Sometimes i get nostalgic. I am sure that we all do that, but for some reason this summer (2010) i have been going back and listening to a lot of music from the mid 1990s. There are many reasons why that era interests me, including the amazing electronica of the era. There was so much new and fresh music going on, and it seemed like almost every week i heard some new band making exciting sounds with computers. I don't hear so much of that anymore. Maybe i am jaded. Maybe we are in a creative lull. I just don't hear a lot of innovative music today.
Take Carbon Based Lifeforms, for example. I have been listening to Interloper, the third full-length from this Swedish duo, rather a lot, and not because it sounds new, but rather because it sounds old. The music on this album reminds me a lot of the type of stuff put out all of those three-word named electronica bands from the mid 1990s: Human Mesh Dance, Young American Primitive, Higher Intelligence Agency, Space Time Continuum, etc. etc.
Interloper would have fit right in with the music of that era. What i liked about that music was its freshness, the sense of experimentation. It seemed as if all you needed to make music was a computer with a decent sound card, some software, an idea, and some nifty samples to wrap the whole thing up in (having a cool three-word moniker is helpful, of course). As i listen to this record, I find that it awakens warm feelings of the mid 1990s because the music sounds so much like the music of that period. And yet, this bothers me. A musical period that at the time seemed so creative has been distilled into a style that is easily imitated.
And that is what Carbon Based Lifeforms are doing: they are imitating mid-1990s ambient trance. Part of me cries out against this, but another part of me acknowledges that everything is recycled at some point. And at least CBL do it well. If Interloper had come out in 1996, i would have been ranting about how great it is. Now, the most enthusiasm i can muster is to say that "it's pretty good".
Okay, enough existential angst (an emotion which goes against the easy-going tone of this style of music) and on to considering the actual music here.
Interloper kicks things off with several layers of keyboard washing against each other. Guitar and drums come in, but the song moves at a plodding ambient pace. It sets the listeners expectations for what is to come, and fades ever so lightly into Right Where It Ends. This is a tune of echoing dub. The ambient synth washes are combined with electronic beats that reverb in a haze. Eventually a voice comes in, a person speaking lightly, talking not singing. There is a hint of a Germanic accent. making the vocals remind me of the type of thing you hear on Kompakt records these days. Not bad.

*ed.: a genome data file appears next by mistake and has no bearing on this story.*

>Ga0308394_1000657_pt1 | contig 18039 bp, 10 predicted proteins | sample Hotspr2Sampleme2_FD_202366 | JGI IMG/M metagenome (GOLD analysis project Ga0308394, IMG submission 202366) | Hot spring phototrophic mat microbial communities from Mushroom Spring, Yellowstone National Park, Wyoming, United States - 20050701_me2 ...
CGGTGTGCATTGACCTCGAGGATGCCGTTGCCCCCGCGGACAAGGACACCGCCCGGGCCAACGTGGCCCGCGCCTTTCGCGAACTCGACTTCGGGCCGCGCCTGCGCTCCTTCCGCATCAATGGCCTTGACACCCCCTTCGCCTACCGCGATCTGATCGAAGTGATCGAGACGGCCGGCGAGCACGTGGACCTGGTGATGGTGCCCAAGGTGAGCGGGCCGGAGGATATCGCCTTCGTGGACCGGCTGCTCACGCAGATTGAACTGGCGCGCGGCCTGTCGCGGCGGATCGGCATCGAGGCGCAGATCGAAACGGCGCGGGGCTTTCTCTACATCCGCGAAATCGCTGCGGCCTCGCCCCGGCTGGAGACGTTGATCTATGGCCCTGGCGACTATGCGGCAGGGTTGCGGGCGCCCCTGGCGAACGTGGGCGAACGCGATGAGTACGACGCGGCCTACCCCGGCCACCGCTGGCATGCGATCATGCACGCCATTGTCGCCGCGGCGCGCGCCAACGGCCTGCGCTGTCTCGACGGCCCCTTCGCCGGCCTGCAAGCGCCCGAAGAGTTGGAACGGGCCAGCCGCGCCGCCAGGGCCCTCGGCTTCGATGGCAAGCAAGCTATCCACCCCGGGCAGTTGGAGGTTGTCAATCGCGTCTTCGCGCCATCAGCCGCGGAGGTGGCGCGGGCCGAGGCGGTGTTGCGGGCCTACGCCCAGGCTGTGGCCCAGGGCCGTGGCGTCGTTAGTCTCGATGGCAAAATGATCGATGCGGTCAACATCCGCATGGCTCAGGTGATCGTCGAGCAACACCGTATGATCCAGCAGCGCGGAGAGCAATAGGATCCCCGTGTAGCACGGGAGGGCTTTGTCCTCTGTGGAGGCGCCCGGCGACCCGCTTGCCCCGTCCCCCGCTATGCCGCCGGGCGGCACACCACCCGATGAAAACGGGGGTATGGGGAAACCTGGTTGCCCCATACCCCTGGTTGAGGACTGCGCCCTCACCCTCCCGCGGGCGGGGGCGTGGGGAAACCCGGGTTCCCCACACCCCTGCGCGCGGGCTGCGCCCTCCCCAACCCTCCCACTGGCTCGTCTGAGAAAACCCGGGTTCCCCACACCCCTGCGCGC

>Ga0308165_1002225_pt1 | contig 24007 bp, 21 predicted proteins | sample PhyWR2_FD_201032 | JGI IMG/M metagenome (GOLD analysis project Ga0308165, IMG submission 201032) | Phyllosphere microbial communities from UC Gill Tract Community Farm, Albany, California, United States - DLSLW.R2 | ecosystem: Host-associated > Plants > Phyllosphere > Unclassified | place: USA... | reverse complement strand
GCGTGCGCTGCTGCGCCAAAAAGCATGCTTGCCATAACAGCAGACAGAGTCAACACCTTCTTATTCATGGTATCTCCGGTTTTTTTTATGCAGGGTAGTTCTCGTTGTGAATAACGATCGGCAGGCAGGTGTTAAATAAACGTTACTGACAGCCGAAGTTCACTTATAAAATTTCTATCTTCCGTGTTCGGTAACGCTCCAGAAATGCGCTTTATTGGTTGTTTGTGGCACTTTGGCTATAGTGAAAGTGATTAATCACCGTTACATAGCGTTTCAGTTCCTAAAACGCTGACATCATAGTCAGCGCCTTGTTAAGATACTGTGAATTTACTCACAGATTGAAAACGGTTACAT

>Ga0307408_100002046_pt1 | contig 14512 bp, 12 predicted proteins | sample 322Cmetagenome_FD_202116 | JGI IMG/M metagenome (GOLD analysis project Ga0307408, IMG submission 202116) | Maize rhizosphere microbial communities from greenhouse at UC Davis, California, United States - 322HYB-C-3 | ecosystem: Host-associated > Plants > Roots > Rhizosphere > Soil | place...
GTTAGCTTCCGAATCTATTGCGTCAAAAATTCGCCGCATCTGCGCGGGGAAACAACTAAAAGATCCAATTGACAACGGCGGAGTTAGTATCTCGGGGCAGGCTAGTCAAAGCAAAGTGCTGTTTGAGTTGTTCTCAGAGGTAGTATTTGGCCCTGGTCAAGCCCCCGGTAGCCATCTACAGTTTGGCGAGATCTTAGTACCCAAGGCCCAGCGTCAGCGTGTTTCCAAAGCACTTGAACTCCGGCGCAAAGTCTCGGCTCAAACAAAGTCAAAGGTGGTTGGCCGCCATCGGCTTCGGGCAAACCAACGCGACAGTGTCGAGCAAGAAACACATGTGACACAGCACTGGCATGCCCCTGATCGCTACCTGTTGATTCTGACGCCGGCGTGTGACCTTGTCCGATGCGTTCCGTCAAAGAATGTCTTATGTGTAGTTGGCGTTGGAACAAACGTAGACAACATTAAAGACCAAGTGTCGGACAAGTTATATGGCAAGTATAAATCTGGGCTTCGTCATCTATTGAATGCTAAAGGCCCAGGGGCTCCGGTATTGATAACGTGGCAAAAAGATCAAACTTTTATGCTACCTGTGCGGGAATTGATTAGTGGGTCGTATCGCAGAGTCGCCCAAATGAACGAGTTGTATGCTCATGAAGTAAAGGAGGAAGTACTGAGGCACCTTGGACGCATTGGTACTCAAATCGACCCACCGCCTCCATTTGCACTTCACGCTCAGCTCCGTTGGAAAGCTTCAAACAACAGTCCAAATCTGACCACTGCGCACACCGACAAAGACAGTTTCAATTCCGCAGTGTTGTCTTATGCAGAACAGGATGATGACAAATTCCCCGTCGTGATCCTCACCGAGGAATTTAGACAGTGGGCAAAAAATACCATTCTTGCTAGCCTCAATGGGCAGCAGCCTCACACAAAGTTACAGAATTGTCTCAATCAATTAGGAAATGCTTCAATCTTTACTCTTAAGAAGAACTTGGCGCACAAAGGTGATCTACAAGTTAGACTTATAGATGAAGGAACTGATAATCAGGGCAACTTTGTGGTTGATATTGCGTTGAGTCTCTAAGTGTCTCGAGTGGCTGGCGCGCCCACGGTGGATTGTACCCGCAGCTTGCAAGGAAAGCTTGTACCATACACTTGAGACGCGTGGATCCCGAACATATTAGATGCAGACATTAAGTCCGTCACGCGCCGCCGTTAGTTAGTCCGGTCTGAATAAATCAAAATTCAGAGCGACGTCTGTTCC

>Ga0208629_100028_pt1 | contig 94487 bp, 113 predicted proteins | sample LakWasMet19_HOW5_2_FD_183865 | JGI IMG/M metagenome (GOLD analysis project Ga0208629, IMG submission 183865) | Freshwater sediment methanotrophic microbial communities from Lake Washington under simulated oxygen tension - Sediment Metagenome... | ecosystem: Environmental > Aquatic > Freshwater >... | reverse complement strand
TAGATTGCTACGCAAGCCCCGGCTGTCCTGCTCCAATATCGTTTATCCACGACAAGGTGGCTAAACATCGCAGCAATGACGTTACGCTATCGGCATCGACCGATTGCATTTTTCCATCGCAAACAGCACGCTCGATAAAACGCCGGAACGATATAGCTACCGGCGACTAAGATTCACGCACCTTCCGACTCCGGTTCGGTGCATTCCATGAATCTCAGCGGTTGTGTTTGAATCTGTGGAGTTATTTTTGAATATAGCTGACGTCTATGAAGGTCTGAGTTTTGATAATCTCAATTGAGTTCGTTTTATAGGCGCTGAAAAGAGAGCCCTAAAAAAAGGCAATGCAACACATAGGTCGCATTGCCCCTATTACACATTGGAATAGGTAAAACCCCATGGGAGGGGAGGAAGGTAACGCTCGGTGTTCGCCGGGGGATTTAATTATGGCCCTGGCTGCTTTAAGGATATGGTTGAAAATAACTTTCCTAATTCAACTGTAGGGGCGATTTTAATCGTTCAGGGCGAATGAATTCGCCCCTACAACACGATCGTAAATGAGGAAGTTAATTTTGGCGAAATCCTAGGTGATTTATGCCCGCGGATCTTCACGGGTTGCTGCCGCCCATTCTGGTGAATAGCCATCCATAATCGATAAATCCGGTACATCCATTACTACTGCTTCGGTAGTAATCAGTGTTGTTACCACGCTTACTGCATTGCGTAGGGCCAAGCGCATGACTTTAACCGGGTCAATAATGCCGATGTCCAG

Central Plain is a very old school track. Synth tones tinkle in layers, and there is a background vocal sample of some woman speaking. The voice is highly echoed, but sounds like movie dialog. This really reminds me of Young American Primitive. A total throwback, and i enjoy it.
The next track hearkens back to the brief illbient genre. Supersede starts with two minutes of deep bass tones and sinister synths eerily reverberating. When the beat comes in, the creepiness settles out and this becomes a good head-bopping dub tune. I like the rhythm here -- a burbling of synths and a steady hi-hat beat, reminding me of Space Time Continuum, or some of the electro remixes of Psychic TV.
The creepiness comes back in Init as a heavily echoed female voice reads some sort of weird poem for a few seconds. Then the tune becomes a very old school synth song, with those warm synth notes reverberating cleanly. When the beat comes in, as surely it must, you realize that this is a sort of homage to Boards of Canada. I associate that act more with the 2000s, but the song flows well with the general 1990s-ishness of the rest of the record.
But Euphotic brings us back on track with a nice piano line and female voice dominated tune that is reminiscent of Moodswings, Enigma, or perhaps Portal. CBL modernize a bit with the next two tracks. Frog adds some whirring guitar and M features some loud drumming. Both of these tunes remind me of Lights Out Asia. Not bad.
20 Minutes is a lovely ambient tune of tinkling keys under a lot of echo. This is not as beat-driven as much of the rest of the record, but is still pretty nice. Finally, the album ends with Polyrytmi. Echoed keyboard hits float in space, then another keyboard line comes in, moving at a slightly faster pace -- jaunty, really. Then another couple come in, two layers of happy keyboard bits dancing around. This is a fun, light tune. Halfway through, a sample of a deep-voiced chorus comes in, making the song ominous sounding.
This is a pretty good record, for what it is, and i have enjoyed it much over the past few months. I am sure that lots of people will not be interested, but for those of us who fondly remember the golden age of electronica in the mid 90s, Interloper is a fine choice.